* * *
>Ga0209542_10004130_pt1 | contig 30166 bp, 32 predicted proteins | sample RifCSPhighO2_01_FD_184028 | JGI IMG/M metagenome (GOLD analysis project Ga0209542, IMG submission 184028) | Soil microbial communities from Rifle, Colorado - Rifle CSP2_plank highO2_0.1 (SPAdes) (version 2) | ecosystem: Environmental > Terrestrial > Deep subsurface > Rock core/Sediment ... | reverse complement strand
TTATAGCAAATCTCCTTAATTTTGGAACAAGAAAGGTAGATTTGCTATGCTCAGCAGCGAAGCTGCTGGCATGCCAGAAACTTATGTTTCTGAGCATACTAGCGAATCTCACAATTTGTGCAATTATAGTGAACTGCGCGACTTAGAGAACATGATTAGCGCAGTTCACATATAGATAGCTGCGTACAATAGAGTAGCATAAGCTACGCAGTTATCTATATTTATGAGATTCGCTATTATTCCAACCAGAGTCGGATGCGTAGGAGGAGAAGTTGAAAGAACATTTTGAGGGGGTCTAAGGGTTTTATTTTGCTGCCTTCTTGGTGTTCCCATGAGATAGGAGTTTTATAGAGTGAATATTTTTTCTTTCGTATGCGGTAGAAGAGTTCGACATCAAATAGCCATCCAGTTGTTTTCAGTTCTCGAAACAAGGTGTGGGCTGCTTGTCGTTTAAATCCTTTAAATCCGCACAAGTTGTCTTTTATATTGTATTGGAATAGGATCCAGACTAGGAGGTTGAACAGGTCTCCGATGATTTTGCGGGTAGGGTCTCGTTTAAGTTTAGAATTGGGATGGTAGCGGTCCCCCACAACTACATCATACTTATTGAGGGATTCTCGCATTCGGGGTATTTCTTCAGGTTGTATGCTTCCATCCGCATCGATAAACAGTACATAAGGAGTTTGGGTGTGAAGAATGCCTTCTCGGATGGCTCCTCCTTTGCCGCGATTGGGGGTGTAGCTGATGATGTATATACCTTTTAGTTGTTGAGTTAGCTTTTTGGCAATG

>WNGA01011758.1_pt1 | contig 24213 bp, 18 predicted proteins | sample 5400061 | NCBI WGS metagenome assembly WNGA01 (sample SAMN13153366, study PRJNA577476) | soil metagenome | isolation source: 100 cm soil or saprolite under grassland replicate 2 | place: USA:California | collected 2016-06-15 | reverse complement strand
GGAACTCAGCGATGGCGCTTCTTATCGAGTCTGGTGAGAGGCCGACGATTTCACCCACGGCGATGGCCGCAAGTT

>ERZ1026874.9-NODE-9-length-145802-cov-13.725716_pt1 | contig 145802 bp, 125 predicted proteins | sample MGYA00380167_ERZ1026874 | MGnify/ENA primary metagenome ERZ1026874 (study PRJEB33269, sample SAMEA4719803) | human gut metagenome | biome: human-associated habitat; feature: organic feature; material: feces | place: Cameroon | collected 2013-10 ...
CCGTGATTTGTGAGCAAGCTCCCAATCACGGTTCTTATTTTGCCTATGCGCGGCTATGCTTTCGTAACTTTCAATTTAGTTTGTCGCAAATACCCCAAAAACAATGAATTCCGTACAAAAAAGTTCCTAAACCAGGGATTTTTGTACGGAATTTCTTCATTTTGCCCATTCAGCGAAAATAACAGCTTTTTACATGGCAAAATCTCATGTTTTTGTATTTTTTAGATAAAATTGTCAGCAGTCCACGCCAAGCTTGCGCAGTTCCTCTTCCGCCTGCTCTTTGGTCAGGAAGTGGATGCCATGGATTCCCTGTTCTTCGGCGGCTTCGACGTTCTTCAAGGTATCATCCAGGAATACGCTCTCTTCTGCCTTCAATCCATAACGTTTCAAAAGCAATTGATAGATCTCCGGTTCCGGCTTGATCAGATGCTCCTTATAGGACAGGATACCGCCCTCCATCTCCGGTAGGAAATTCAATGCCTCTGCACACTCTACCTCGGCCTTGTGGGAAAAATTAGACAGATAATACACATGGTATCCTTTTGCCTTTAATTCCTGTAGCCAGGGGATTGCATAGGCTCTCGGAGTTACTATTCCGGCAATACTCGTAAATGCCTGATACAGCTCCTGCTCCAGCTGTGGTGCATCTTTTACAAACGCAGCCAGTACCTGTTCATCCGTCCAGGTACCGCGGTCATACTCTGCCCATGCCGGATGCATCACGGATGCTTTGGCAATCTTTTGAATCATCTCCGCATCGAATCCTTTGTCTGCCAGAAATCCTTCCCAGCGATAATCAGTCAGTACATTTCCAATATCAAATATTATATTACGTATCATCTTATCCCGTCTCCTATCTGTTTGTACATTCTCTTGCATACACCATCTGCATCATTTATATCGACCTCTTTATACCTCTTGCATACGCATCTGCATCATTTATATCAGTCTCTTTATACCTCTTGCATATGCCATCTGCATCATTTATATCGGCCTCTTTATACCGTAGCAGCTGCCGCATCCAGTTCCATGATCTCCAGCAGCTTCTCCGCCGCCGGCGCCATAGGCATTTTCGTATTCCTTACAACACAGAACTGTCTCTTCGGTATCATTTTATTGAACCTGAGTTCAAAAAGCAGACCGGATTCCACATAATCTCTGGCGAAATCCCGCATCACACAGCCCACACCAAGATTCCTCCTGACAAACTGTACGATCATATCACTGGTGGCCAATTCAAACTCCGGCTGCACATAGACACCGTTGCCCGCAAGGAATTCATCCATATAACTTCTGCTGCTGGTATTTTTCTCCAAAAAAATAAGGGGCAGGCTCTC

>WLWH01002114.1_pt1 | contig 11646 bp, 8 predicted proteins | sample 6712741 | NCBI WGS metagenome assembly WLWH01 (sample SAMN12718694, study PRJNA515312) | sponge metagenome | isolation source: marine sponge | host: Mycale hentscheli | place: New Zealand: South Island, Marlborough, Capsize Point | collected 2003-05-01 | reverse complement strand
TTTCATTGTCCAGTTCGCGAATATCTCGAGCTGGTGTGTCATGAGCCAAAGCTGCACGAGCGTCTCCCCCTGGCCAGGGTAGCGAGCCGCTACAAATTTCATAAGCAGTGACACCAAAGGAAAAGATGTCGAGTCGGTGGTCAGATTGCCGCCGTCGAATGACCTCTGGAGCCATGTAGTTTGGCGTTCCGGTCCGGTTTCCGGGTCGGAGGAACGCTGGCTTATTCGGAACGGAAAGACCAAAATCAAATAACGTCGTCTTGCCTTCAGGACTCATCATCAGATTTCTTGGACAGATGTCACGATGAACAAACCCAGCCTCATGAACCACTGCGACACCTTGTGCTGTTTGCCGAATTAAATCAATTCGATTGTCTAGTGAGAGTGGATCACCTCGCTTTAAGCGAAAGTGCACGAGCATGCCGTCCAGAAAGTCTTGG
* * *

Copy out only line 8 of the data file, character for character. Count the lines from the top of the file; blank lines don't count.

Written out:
TTTCATTGTCCAGTTCGCGAATATCTCGAGCTGGTGTGTCATGAGCCAAAGCTGCACGAGCGTCTCCCCCTGGCCAGGGTAGCGAGCCGCTACAAATTTCATAAGCAGTGACACCAAAGGAAAAGATGTCGAGTCGGTGGTCAGATTGCCGCCGTCGAATGACCTCTGGAGCCATGTAGTTTGGCGTTCCGGTCCGGTTTCCGGGTCGGAGGAACGCTGGCTTATTCGGAACGGAAAGACCAAAATCAAATAACGTCGTCTTGCCTTCAGGACTCATCATCAGATTTCTTGGACAGATGTCACGATGAACAAACCCAGCCTCATGAACCACTGCGACACCTTGTGCTGTTTGCCGAATTAAATCAATTCGATTGTCTAGTGAGAGTGGATCACCTCGCTTTAAGCGAAAGTGCACGAGCATGCCGTCCAGAAAGTCTTGG